What curbs retirement preparedness here

PHOTO: What curbs retirement preparedness here

SINGAPORE - A pension system that allows for withdrawal of funds for housing and medical uses is keeping Singapore from a better rating among Asian economies when it comes to preparedness for retirement, a report has found.

Manulife Asset Management's Retirement Preparedness Indicator report released on Wednesday classified 11 countries and territories into three broad categories.

Singapore faces "favourable conditions" on the matter, together with China, Malaysia and Thailand.

Those facing the "most favourable conditions" were Taiwan, Hong Kong and Japan, while Indonesia, South Korea, Vietnam and the Philippines faced "challenging conditions".

The report considered conditions that affect the ability of each economy to provide for their ageing populations, such as gross national savings, coverage ratio, average income and net pension wealth.

Jill Smith, senior managing director at Manulife Asset Management Singapore, said the Republic has many factors in its favour.

"With Singapore's high levels of accumulated wealth, a well entrenched culture of savings, a highly developed financial system and a reasonably strong coverage ratio, our report shows that in many ways it is in good shape to provide for its retirees."

However, Singapore faces specific challenges that can threaten that ability.

Chief among them is that members can withdraw funds from their Central Provident Fund (CPF) accounts for housing and medical purposes.

Ms Smith acknowledged that this was paradoxical, given that the CPF system has helped investors boost their wealth by using their savings to take advantage of Singapore's surging property market.

"However, there are concerns that giving people the option to withdraw CPF money for non-retirement purposes risks putting savers' formal pension pot in jeopardy," she said.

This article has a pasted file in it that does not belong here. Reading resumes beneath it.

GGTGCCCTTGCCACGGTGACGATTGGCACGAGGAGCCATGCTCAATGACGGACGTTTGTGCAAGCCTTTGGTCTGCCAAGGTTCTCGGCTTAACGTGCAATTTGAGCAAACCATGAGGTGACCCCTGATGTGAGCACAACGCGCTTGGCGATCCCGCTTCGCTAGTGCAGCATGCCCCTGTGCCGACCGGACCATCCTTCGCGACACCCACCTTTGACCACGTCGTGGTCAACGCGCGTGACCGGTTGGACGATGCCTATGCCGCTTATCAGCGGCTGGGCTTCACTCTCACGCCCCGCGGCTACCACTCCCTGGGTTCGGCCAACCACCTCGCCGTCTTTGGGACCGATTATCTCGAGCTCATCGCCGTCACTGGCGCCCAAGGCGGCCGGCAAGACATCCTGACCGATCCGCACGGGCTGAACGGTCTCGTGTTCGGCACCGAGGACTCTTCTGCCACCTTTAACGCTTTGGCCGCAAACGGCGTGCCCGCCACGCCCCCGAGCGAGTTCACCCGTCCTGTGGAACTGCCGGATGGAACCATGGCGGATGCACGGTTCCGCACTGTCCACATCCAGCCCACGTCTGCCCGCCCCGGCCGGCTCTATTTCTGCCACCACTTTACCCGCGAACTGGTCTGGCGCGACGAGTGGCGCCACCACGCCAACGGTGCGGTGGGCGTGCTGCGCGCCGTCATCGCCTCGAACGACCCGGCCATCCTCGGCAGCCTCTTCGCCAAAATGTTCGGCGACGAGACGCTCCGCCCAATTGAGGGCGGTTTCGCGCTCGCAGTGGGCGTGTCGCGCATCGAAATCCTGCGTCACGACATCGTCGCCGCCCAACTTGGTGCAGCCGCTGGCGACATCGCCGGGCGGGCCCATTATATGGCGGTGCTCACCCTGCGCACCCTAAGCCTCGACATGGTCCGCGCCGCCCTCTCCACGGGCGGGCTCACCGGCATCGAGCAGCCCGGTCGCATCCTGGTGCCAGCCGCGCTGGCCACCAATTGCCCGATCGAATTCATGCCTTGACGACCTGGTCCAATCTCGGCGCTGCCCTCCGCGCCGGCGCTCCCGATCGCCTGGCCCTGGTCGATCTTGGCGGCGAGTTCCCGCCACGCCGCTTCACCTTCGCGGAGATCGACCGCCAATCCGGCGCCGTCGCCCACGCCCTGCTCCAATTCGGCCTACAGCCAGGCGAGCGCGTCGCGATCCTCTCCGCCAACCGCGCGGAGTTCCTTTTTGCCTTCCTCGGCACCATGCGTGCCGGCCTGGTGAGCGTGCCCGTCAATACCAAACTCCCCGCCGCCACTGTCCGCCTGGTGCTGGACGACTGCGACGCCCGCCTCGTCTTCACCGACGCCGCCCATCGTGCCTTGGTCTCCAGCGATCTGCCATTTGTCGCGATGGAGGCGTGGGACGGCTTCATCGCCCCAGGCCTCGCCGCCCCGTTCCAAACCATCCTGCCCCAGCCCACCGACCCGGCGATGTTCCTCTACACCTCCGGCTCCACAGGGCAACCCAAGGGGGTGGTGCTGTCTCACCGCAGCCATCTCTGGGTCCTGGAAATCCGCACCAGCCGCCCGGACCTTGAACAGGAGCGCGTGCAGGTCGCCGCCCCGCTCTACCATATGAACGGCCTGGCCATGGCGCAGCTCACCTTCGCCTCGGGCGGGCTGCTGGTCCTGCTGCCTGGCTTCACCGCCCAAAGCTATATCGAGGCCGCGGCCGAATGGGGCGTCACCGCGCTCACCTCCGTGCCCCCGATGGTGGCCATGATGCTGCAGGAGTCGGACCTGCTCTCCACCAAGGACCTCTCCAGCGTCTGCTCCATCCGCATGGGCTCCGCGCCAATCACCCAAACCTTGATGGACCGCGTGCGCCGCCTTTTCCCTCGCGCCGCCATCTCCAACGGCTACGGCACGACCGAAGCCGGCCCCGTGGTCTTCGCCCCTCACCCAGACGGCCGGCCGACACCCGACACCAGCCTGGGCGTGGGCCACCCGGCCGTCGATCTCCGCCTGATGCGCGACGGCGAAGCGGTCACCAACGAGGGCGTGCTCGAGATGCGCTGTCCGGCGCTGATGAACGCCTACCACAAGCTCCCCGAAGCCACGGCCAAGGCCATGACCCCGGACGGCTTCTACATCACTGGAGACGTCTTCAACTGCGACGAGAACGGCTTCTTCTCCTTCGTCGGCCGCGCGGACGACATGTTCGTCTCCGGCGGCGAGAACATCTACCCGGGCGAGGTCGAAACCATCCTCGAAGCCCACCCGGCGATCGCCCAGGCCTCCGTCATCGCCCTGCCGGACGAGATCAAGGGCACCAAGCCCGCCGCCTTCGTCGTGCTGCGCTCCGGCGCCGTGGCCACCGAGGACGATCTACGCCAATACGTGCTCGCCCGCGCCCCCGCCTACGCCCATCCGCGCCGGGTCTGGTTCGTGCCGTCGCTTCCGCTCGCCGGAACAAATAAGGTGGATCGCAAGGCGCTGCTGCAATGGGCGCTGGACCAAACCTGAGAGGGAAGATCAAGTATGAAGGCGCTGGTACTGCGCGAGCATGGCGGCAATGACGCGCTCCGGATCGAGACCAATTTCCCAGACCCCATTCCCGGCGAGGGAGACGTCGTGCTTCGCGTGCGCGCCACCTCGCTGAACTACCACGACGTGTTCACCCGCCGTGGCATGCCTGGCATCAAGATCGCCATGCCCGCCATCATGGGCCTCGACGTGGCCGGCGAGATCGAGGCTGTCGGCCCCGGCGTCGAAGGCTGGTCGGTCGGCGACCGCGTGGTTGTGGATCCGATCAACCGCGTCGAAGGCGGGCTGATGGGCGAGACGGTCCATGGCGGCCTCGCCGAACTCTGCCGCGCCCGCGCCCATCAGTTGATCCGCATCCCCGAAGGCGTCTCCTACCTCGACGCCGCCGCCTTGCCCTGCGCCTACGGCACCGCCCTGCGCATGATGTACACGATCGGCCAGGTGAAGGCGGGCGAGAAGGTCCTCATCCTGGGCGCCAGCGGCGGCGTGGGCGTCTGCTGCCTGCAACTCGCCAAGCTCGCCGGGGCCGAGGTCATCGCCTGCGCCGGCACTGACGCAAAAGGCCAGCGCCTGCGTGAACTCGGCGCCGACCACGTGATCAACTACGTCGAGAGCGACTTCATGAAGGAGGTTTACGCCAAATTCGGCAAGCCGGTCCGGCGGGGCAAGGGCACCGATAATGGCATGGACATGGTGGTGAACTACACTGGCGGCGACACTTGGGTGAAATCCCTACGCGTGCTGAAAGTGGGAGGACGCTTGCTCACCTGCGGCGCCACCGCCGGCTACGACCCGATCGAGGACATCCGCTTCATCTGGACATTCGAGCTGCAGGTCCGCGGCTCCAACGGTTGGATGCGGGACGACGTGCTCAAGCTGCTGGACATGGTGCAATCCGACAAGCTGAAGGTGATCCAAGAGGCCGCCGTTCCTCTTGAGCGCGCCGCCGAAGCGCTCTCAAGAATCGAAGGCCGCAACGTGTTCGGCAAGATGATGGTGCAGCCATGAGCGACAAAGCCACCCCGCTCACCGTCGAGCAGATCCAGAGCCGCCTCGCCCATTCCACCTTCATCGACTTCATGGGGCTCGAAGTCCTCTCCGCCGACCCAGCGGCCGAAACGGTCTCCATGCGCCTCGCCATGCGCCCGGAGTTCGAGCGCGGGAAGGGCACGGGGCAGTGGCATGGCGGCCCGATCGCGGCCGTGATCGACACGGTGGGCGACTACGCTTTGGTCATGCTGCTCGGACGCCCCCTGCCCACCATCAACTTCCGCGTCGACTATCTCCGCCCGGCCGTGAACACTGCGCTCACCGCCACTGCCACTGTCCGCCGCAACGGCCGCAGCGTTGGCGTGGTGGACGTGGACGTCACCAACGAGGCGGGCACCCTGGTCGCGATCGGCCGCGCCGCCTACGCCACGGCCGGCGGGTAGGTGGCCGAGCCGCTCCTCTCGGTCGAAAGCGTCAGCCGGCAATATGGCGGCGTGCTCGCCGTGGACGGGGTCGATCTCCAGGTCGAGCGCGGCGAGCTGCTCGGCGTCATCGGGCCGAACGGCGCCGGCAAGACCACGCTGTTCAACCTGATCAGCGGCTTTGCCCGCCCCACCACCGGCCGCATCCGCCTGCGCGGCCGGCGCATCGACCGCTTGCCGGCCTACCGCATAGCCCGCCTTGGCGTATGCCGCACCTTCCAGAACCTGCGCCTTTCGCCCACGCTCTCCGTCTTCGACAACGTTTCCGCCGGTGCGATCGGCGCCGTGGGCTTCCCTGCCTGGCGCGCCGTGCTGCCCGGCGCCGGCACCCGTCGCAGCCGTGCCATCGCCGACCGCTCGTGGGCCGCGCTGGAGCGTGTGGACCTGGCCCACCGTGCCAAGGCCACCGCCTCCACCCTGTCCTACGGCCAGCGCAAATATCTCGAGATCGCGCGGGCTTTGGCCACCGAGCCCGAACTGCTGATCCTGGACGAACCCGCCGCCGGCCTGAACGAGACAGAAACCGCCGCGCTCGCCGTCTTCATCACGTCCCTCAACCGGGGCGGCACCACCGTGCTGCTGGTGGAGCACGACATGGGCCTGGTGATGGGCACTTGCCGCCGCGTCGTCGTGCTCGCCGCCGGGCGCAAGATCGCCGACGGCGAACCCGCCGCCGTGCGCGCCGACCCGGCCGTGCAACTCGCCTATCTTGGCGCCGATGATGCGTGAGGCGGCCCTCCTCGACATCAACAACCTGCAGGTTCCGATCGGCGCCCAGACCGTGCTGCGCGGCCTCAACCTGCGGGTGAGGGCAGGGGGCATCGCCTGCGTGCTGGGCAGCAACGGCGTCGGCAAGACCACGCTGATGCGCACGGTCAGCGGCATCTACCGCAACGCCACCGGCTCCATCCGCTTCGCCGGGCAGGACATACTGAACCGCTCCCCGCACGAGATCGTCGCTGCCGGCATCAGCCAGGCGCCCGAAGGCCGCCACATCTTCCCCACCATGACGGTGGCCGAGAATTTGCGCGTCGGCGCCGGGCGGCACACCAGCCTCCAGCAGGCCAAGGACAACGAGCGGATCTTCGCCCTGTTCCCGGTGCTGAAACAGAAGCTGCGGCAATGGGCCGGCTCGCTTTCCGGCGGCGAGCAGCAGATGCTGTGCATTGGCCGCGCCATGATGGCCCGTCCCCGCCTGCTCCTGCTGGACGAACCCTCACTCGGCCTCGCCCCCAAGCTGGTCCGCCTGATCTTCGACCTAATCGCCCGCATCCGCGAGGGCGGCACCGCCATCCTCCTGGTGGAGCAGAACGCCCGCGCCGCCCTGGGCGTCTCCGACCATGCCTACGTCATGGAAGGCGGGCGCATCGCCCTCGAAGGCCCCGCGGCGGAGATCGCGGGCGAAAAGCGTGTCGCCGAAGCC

Indeed, the withdrawal of CPF funds may reduce the pension wealth of individuals within the country to 2.2 times average annual incomes, Manulife said.

This compares with Malaysia's 6.4, Thailand's 9.1 and China's 14.6 times.

The report said Asia is facing challenges from a greying population and noted that Singapore has one of the fastest-growing elderly populations in the region.

Singapore also has the fastest-declining elderly support ratio (the proportion of working-age people relative to retirees) among the economies analysed.

Manulife said the government recognises the issues over CPF, increasing the amount to be set aside for long-term pension provision, and encouraging the take-up of private pension plans. Ms Smith expects this trend to continue alongside measures to encourage more corporate pension plans.

Manulife is not the first to express concern about the pension system here. Mercer also highlighted worries about Singapore's system last month, particularly its sustainability.

Commenting on Mercer's report, Acting Manpower Minister Tan Chuan-Jin said on Wednesday that many international indexes are designed with European models in mind, which place emphasis on a universal basic pension.

This means studies like Mercer's disregard unique components of the CPF system here, such as the Ordinary Account, and how they contribute to retirement adequacy.

To assure Singaporeans, Mr Tan said his ministry had commissioned an independent study that "factors in the uniqueness of our CPF system".

The study, to be released later this week, will show that young Singaporeans entering the workforce today can save a reasonable level of income in their CPF for retirement, as long as they work consistently.